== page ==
£1,350; new police station and courts, £16,oi()0; tripe- 
dressing and gut-scraping sheds at abattoirs, £2,125 ; 
new pavilion, Biggar Bank, £3,500; completion and 
laying out of public park, including the provision of 
tennis courts, £3,450; completion of road on Biggar 
Bank, £650; fencing and laying out portion of Vicker,— 
town Park, £600; tar-macadam plant, £1,000; road 
repairs, .£8,000; private street works, £12,168; new 
roads and road widenings, £5,630; refuse destructor 
extension, £3,000; underground convenience, Corn- 
wallis-street, £850; motor garage at store-yard. £350; 
electrification of sewage pumping plant(compktion of). 
£350; laying out of roads. Devonshire-road hospital. 
£400; steel hoppers for clinker crusher, refuse de.^tructor. 
£200; street works on Risedale estate, £1,715; and 
restoration of stonework, town half, £300. 

Bedale (Mr. T. W. Metcalfe, surveyor and sanitary 
ijispcctor to the rural district council).— Beyond the 
ordinary routine work of the department, the only 
works projected for the ensuing twelve months are the 
improvements to sewage disposal works and laying 
half a mile of new sewers at Bedale, and laying addi- 
tional sewer at Aiskew. 

Belper (Mr. Thomas Fexn. sur- 
veyor to the urban district council). 
Providing that labour and mate- 
rials are available the following 
matters are intended to be carried 
out during 1917 — viz. : The sur- 
facing of part of Dorby-road and 
Derby-road bridge length with tnr- 
maca^am ; metalling of the main 
and other roads as usual ; tar-spraying of roads and 
paths ; renewal of a, portion of path in King-street : 
rounding off of Green-lane comer ; the resurfacing of 
the approach road to the swimming bath* ; painting 
of the superintendent's residence; renewal of fittings 
needed to one of the engines at the outfall works ; 
improvement to the outlet of the sedimentation tank ; 



.Ianiabv '_'«. 11117. 



aiul ilio painting of Spiingwi-oil C'olUgo. Tlio dupH- 
rating of a |K>rtion of tlio H-in. pumpiug main is 
abandonttl for tlu- pix^^vni. ns Inlxxir is not avnilnblo.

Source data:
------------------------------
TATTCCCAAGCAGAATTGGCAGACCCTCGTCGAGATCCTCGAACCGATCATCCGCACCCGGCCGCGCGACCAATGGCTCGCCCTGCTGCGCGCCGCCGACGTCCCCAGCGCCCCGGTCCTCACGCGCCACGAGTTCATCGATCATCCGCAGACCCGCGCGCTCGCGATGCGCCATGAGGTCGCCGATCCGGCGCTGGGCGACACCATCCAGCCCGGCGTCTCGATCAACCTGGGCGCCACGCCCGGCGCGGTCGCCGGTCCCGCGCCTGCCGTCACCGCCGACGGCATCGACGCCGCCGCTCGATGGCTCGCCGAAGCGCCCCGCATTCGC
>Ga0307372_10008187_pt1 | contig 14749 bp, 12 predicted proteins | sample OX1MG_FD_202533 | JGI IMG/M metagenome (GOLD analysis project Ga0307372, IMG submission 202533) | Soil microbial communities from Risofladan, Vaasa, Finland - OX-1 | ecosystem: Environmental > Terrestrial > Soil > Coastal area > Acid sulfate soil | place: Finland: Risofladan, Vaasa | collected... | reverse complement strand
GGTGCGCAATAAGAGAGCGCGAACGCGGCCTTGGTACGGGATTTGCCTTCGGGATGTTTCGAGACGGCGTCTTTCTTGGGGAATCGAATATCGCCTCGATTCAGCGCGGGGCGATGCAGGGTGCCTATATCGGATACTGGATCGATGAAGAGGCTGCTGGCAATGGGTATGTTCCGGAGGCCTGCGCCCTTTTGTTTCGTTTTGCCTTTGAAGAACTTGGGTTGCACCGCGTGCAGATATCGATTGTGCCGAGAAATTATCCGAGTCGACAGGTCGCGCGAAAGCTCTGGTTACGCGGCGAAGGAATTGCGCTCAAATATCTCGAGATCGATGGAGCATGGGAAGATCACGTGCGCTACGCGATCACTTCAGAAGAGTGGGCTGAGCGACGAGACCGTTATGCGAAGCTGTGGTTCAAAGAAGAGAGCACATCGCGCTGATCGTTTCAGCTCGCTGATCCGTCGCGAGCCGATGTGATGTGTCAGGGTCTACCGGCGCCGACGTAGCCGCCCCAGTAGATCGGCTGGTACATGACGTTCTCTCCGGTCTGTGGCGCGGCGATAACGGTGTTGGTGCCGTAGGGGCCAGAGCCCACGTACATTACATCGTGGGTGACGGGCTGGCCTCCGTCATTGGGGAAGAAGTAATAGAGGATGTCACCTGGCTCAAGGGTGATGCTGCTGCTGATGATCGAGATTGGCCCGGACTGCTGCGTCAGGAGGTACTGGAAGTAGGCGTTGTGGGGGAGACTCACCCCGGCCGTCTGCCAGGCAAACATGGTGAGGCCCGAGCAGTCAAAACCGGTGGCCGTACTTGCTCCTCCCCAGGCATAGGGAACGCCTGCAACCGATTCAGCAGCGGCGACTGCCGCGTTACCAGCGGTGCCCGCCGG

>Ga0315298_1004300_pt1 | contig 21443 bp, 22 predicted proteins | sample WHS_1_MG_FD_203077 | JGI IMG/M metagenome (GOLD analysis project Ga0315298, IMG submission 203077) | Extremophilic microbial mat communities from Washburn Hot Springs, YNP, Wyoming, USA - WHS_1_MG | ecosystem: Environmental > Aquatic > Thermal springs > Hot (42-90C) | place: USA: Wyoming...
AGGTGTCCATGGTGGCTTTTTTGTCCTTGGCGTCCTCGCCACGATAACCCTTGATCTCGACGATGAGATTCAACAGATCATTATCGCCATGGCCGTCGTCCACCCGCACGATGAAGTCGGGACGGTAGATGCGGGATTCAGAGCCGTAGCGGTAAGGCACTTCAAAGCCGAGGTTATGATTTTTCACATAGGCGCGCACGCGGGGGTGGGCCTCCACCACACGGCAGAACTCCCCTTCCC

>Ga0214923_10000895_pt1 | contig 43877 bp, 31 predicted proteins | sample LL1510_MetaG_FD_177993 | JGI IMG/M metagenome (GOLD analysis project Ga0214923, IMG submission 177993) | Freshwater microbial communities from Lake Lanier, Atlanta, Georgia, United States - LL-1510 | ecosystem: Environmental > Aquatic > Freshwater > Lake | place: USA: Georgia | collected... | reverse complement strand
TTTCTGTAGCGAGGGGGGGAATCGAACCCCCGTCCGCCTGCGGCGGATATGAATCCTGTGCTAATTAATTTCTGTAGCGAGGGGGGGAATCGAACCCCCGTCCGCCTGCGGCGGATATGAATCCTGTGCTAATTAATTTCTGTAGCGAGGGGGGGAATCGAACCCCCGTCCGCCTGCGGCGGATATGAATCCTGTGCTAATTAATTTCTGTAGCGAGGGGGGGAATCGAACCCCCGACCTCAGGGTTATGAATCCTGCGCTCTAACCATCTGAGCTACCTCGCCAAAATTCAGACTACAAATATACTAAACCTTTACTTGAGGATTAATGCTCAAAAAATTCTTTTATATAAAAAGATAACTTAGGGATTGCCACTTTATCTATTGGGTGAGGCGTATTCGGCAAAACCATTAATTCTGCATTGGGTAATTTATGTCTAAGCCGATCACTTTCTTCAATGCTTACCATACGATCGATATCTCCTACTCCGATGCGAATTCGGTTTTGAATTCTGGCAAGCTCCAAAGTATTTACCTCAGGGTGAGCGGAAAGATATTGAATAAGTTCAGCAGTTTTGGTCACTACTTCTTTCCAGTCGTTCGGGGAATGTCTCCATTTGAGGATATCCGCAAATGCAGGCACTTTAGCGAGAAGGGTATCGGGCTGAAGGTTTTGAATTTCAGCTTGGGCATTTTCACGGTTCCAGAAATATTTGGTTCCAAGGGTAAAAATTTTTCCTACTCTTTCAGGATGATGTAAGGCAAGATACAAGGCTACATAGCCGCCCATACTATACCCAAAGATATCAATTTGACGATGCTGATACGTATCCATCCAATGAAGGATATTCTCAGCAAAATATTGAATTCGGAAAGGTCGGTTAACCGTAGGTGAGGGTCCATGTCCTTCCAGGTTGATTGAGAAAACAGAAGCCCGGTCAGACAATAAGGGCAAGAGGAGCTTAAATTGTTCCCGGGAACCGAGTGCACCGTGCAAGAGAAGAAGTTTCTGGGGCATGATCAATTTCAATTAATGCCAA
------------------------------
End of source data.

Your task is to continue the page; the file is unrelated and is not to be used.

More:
Bilston (Mr. Vincent TrnxEii. .^ssoc.m.inst.c.k.. 
engineer and surveyor to tlie iirhan district ooiinoil). 
—The oouncil nn cutting work- down, to bare neces- 
<itie.<. and Mr. Turner liini.-elf i.« leaving in the course 
of a few days to take up a commission in the Royal 
Kngineer^ for road >i r\ ice in France. Diuiri; lii^ 
ali?(nce Mr. W. T. Edijar Fellows, .'lurveyor of llie 
Willenhall I'rban District Council, lias very kindly 
undertaken to sniicrvist^ the work of hi.« dei>nrtmcnt. 

Bognor (Mr. DswALn .\. liiiinuK.s, 
M. II. SAN. I., ciigintvr and surveyor to the 
urban district ronncil). — No public 
works of any importance will Ix* i-arried 
"lit ill tlii-- I'vogivssivc srisidc tovii unlil 
after the war. '['lie urban rouncil arc 
i.-ady to proceed with extensive ini)>ruvc- 
iiiciit sciu-iiif> wlu-ii tilings are nonnal again, and n<>t 
until tlu-n. Tli«> money market will no doubt be an 
important factor, which will decide wiieii whemes can 
1h- rarrictl out to the advantage of local authorities. 
When money is cheap again schemes can be pushed 
forward. At Bognor tho fii-st scheme to Ix; under- 
taken will 1h> the lengthening of tho sewer outfall pipe, 
and the building ••f a new jmmping station, e^timat^-d . 
to cost«.''.». Till', widening of tins Pronienado 
Marine Drive, and new sea wall, opposite tho Pier 
HoteJ, will involve, an expenditure of £8,088. Tho 
building of lo<J cottages for the'working classes is also 
"■ntemplatt^^l. as well as tho roiistriiction of a bathing 
l»x«l o|iposite. Kock (jardons, whoro bathers can enjoy 
.-i s*ia bath under ideal conditions at all states of tho 
tide. This scheme, it is anticii>at*d, will form a great 
foaturo of (ho sea front, ancl bo a good sourco of 
ineouie. The "uter wall will form a promenade, and 
in the evening*- the bathing pool will bo used as a 
lake, and l>o encircled with festooiib of electric lights. 
and elf<.-tric gondolas will ply for hire upon tho water, 
d«vorated with electric lights The winter L'ardeii. 
which will bo just behind the bathing pool on the 
north side of the rnnnenadc. will contain ;iccoiii